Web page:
Hoffman, David. Medicinal Herbalism. Healing Arts Press, Rochester, Vermont. 2003. (found here).

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    1. I am a subscriber and get emails but am having issues trying to get the free herb cards.I love all the information you share. However, I havent seen anything about the recap you mention. Can you help? Thank you.

      1. Hi Lisa! I’m sorry to hear you’re having a hard time getting the herb cards. The Recaps are the Saturday newsletters I send out at the beginning of each month. They recap the previous month’s blog posts and have a little note from me, too. At the bottom of those emails, there is a big download button that allows you to get the new herb card. Have you checked your spam or promotional email folder, by chance? It could be that they are going there instead. Since you get the other emails, you should be getting these, too. Let me know if you can’t find it still and I’ll send you an email with a fresh link.

    2. I have used lemon balm for 20+ years, starting as an herbal extract used to help my oldest son (w/ADHD) center and calm himself to get through the school day. To each their own, and I’m not bashing anyone who does use it, so PLEASE do NOT mistake the following as such!!! Once he was diagnosed, I was not about to jump on the Ritalin bandwagon until I had exhausted all my other options! Again, this was MY choice and what worked for MY family; each family has to make that decision for their own family and what works for them! At that time, his school was a lot more relaxed with regulations as to what was allowed to be brought and administered at school. So I gave him his dose in the morning before school, and then he was given a dose at lunchtime at school. Lemon balm worked wonders for him and allowed him to calm down enough that he could focus on the task at hand without turning him into a robot. Since that time, my use of lemon balm has expanded greatly! I did learn something new in this article (Or if I did know about I had forgotten!) though; I learned that lemon balm is an antispasmodic! I will certainly be putting this new knowledge to use!!! Thank you!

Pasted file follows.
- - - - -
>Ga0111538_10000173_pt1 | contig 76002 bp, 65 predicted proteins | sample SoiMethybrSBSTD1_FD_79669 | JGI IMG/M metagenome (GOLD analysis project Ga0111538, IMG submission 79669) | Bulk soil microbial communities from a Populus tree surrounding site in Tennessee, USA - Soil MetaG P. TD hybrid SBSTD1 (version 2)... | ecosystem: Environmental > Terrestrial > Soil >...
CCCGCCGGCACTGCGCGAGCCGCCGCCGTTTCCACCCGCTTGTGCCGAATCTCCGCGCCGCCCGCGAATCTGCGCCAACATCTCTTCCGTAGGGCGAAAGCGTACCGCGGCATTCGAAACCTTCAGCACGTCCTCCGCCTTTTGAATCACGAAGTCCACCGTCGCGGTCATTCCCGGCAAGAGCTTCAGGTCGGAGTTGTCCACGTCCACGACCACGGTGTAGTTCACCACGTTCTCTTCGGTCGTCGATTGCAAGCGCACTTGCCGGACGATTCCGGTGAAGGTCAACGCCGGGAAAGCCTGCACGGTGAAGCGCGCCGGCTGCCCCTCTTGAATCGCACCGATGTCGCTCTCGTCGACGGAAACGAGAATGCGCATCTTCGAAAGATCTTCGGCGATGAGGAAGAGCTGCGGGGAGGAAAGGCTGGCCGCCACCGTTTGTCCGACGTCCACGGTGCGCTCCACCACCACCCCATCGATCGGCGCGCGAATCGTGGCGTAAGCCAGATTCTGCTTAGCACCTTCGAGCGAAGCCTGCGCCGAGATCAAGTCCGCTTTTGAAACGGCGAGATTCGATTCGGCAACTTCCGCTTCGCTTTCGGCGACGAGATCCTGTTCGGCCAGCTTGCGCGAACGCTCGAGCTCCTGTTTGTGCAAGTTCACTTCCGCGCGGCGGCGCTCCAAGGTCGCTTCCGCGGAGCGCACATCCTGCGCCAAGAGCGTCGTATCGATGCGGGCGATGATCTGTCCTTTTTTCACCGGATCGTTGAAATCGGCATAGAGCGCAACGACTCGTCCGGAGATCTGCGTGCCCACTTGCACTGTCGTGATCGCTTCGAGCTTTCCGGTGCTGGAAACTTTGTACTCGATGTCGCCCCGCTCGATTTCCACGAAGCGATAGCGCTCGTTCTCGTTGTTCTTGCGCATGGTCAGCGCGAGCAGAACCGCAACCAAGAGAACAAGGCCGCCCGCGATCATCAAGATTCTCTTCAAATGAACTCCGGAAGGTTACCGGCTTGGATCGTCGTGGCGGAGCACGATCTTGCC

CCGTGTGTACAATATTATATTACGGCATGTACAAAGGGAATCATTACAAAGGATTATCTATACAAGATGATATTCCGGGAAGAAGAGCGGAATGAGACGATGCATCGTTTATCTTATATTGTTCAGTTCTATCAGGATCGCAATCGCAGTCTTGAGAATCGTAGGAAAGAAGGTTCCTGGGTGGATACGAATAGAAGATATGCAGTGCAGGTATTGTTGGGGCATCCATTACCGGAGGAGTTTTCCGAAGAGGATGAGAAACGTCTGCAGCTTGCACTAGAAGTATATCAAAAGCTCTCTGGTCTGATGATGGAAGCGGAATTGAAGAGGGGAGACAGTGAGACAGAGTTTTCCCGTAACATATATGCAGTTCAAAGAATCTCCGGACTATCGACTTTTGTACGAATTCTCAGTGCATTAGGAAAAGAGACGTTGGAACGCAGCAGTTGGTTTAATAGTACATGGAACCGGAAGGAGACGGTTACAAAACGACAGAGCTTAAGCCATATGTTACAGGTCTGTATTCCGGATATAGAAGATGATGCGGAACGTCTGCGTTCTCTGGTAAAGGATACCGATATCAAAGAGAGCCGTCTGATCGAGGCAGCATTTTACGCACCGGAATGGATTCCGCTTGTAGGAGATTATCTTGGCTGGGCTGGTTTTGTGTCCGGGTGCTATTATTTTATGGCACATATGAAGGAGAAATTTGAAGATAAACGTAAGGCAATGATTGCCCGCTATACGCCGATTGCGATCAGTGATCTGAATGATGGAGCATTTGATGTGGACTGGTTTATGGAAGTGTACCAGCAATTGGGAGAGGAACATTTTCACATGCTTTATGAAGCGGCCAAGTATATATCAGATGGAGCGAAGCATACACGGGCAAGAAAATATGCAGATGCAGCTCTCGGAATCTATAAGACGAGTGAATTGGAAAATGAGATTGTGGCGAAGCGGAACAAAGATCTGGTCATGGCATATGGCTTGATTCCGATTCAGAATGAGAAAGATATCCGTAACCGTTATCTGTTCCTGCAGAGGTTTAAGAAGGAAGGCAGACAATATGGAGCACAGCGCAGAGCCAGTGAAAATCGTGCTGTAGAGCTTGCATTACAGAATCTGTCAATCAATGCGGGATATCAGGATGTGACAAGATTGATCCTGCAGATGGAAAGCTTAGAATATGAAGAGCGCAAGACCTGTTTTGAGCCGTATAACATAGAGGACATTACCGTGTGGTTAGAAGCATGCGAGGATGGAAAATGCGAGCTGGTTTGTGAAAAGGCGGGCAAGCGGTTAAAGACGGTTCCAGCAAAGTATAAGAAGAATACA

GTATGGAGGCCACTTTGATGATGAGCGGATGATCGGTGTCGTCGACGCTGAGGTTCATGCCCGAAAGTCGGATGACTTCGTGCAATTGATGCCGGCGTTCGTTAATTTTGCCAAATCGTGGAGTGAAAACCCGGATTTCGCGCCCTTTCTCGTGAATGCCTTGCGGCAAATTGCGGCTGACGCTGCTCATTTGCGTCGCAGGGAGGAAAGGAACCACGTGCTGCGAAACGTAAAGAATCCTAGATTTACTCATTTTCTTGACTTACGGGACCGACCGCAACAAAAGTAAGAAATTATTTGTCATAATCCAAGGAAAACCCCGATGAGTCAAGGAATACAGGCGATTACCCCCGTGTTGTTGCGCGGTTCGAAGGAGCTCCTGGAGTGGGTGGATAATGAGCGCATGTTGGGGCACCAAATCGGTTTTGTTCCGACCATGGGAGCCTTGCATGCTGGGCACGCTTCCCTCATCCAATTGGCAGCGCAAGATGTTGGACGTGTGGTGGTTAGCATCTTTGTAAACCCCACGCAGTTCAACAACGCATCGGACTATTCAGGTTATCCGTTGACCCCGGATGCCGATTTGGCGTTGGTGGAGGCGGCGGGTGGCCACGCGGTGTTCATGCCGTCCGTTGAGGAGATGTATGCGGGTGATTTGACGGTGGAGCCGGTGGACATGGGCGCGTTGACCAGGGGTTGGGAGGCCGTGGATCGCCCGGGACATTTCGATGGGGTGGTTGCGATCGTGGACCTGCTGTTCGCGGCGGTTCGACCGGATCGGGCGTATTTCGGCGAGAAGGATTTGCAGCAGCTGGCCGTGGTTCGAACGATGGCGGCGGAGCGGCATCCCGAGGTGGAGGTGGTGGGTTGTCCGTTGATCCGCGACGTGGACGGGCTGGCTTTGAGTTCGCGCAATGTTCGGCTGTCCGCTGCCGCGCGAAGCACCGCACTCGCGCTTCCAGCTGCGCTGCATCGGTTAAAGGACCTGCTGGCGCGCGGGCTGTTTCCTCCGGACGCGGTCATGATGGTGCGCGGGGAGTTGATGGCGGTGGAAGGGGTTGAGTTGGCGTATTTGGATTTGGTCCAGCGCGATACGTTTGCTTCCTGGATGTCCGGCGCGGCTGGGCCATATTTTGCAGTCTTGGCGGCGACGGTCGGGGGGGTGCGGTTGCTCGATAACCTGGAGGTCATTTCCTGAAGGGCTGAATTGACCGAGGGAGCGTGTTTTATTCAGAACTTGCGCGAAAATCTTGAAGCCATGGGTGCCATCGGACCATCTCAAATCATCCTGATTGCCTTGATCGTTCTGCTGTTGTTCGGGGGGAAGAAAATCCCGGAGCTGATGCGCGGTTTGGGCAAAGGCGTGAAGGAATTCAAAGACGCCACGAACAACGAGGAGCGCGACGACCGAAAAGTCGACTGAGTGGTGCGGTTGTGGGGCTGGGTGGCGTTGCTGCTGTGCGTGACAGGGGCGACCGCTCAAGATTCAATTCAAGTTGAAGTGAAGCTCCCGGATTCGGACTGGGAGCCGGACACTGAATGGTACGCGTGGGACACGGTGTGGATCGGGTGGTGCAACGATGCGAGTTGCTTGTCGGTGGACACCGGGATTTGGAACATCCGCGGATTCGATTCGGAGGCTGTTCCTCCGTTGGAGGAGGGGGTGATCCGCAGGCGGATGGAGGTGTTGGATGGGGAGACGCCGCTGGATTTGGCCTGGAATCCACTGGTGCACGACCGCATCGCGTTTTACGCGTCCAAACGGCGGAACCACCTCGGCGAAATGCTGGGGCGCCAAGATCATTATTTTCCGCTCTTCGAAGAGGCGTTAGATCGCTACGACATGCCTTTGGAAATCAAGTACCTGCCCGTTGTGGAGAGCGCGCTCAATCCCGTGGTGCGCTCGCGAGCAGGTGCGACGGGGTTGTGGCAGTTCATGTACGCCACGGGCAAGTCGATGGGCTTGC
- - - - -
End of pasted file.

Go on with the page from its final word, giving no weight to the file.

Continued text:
3. We use lemon balm EO, tincture, as well as drink lemon balm tea. I have even used it as an add in for my lemon bars 🙂 so yummy! Would love to try it in cream!

    4. I love mint but have never tried lemon balm and when I read that it was part of the mint family, I knew I would love to try it as a tea and in yummy summer salads! Sounds so lovely!

    5. I could definitely use it for intestinal discomfort, but also nervous system help! My body doesn’t do well with stress & tension…

    6. I love lemon balm! Where I grew up it grew wild and I usto crumple the leaves and smell the wonderful smell! I’m excited to learn some recipes on how to use this stuff!

    7. I have not really used lemon balm significantly although I have made a tea with it some years ago. I love the lemon smell so would love to use the cream and hydrosol on my body and may make tea with the dired lemon balm.

    8. I had a large pot of lemon balm on my porch, but this is its third year and it hasn’t really come back. Luckily I found that it had popped up in a few other spots in the yard. One plant has leaves that are almost as wide as my hand! I can’t wait to try some of these recipes